The Write Stuff: Made in Chester
Before there were computers, before typewriters and ballpoint pens and even fountain pens, there was the inkstand.
In the 1800s, the S. Silliman Company in Chester made itself known nationwide for its wooden inkstands and inkwells. Indeed, it is said that Abraham Lincoln had a Silliman inkwell in his Springfield, Illinois, law office, and in 1837 a Silliman inkwell was gifted to President Martin Van Buren.
The Chester Historical Society invited longtime collector Tom Marshall to talk about his knowledge of Silliman products in February 2017 at the Chester Meeting House.
A tape was made of the program. Please watch it here. Additionally, the Society's collection of Silliman artifacts is now a major feature of the Streams of Change exhibit at the Chester Museum.
One of the ten Marshall children who grew up on High Street in Chester during the 1960s and ‘70s, Tom says, “I became interested in early Chester industry while working at the Brush Mill restaurant (then the Chart House) from 1976 to 1990. The many pictures of early Chester mills and the still surviving mills of Chester piqued my interest. I found my first Silliman inkwell in the early ‘90s and have been on the hunt ever since. I still am amazed at the variety and different objects that the S. Silliman & Company manufactured in Chester.”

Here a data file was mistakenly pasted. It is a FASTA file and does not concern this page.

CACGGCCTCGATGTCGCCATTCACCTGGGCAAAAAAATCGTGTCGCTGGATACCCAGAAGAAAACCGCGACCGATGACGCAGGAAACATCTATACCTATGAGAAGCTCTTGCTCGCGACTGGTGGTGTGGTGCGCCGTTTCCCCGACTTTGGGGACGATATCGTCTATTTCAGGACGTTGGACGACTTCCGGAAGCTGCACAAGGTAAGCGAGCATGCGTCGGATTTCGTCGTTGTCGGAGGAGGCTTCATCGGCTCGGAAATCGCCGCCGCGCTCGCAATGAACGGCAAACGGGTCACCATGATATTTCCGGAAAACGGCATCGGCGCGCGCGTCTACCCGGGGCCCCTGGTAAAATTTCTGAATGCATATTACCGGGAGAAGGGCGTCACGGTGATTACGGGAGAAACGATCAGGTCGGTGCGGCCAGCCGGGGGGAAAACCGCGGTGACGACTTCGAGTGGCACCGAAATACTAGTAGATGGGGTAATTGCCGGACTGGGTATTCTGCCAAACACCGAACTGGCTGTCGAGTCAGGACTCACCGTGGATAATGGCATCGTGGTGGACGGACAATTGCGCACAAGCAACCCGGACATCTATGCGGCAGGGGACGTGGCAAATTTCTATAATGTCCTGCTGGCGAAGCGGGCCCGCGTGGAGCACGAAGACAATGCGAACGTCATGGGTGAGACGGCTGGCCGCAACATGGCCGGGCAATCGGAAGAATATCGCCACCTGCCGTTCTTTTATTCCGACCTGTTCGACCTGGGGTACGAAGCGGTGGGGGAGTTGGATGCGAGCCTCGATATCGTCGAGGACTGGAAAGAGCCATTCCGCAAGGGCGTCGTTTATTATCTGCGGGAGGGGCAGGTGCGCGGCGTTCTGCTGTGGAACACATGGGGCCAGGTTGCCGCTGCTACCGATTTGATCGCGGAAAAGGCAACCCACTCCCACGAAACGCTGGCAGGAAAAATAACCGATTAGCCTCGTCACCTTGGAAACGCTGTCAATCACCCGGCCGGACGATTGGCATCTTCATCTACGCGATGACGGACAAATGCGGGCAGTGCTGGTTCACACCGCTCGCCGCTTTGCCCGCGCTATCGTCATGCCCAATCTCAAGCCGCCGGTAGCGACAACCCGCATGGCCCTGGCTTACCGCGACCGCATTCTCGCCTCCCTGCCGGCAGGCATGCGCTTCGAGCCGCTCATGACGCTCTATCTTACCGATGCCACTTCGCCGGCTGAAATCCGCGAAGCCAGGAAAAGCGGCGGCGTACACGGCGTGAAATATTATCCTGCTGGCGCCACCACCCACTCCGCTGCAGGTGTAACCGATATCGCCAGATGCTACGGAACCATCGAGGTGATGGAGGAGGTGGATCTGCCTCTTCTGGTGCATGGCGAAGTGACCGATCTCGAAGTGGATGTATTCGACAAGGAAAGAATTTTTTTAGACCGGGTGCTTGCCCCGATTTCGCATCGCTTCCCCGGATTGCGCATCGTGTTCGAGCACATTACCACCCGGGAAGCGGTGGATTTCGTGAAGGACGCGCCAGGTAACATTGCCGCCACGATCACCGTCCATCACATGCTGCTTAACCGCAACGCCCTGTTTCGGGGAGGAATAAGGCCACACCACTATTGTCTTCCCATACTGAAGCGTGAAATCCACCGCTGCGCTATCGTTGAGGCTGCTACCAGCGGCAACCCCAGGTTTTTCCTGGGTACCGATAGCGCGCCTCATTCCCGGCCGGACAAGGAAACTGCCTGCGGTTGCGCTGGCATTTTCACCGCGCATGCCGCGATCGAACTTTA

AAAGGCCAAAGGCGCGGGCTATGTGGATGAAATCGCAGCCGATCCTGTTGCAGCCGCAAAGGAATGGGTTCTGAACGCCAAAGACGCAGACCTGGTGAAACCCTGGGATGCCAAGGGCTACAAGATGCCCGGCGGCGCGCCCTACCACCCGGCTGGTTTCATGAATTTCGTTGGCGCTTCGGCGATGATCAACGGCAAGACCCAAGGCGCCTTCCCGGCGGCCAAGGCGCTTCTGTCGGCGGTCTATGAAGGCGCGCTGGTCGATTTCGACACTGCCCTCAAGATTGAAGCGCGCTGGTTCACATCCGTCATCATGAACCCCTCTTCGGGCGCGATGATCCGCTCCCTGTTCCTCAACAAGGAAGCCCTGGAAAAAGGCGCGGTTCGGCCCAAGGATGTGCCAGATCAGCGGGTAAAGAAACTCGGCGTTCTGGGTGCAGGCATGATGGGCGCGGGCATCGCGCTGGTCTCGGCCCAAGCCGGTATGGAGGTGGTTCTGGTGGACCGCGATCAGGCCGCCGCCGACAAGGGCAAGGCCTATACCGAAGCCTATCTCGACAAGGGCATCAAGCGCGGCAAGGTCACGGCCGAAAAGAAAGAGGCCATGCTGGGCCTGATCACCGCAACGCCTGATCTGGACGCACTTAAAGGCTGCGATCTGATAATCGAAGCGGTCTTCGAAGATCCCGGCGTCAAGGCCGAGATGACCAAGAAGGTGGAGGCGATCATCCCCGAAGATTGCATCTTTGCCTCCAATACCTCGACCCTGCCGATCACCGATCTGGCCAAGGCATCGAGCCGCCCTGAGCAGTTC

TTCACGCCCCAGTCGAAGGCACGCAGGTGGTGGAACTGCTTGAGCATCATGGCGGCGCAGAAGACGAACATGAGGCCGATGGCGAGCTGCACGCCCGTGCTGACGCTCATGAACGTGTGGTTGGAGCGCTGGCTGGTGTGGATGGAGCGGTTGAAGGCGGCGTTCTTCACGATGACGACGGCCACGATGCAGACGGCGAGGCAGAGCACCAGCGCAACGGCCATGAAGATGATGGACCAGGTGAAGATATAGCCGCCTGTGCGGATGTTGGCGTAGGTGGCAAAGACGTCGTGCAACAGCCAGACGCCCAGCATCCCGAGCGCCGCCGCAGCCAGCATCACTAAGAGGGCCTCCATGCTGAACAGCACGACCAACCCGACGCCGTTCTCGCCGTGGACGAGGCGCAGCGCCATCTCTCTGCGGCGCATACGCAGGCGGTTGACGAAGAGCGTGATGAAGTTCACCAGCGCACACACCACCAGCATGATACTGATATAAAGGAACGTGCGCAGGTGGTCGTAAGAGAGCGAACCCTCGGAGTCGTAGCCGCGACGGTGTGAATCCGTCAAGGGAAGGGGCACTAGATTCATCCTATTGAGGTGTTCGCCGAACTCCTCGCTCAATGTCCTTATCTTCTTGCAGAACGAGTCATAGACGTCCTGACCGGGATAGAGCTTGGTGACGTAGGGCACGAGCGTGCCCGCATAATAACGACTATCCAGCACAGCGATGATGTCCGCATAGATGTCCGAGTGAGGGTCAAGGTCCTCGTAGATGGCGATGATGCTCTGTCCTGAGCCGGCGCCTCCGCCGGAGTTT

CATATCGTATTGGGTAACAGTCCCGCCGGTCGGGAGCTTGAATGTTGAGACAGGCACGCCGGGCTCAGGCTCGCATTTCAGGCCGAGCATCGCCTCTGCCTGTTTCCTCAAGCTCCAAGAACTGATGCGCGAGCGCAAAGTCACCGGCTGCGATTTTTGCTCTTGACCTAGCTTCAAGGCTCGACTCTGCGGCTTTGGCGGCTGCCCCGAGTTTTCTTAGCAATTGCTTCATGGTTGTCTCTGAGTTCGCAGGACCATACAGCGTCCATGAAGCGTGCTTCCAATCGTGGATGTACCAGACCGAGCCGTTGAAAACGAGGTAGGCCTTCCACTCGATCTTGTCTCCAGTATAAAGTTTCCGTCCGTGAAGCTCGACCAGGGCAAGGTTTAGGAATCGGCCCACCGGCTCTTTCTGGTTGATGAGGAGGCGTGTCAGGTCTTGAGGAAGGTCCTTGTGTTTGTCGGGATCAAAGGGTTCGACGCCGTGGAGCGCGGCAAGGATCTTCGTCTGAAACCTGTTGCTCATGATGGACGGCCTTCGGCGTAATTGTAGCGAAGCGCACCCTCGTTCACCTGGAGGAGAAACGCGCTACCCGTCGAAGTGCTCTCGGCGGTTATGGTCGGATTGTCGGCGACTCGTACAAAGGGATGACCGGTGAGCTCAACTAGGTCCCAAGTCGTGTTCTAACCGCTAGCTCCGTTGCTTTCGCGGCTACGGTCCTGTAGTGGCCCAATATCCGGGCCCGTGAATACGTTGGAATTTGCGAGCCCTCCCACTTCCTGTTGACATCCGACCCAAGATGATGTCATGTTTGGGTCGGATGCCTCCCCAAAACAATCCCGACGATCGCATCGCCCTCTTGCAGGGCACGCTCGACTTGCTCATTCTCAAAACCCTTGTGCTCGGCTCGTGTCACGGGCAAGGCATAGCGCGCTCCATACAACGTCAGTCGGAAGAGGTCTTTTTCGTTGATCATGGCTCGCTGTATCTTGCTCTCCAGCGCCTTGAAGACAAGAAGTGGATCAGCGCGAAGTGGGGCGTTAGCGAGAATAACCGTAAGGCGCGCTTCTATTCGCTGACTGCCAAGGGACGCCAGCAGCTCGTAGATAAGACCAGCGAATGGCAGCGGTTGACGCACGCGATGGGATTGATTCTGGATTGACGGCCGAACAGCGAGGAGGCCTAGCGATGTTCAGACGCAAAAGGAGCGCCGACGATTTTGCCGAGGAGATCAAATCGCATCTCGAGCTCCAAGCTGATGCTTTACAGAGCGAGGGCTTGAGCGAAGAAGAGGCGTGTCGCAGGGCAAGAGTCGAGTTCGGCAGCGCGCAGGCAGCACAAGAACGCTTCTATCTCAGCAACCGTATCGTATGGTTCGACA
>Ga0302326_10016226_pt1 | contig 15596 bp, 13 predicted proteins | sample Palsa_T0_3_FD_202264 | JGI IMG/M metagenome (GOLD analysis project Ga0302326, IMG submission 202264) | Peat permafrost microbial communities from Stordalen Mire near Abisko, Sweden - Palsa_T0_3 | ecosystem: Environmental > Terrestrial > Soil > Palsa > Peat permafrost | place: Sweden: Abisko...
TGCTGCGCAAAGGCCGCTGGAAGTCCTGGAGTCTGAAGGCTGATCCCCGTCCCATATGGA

Chester Historical Society President Skip Hubbard adds, “I simply love the story of the Silliman pocket inkwell. Patented a few years prior to the Civil War, it was carried by many soldiers, primarily on the Union side. A 'letter from home' had long been valued during prior conflicts; now the pocket inkwell facilitated 'letters to home.’ Those personal letters written during lulls in the field often contained emotions and descriptions no photo could convey. And to think it all started with an idea in small-town Chester!”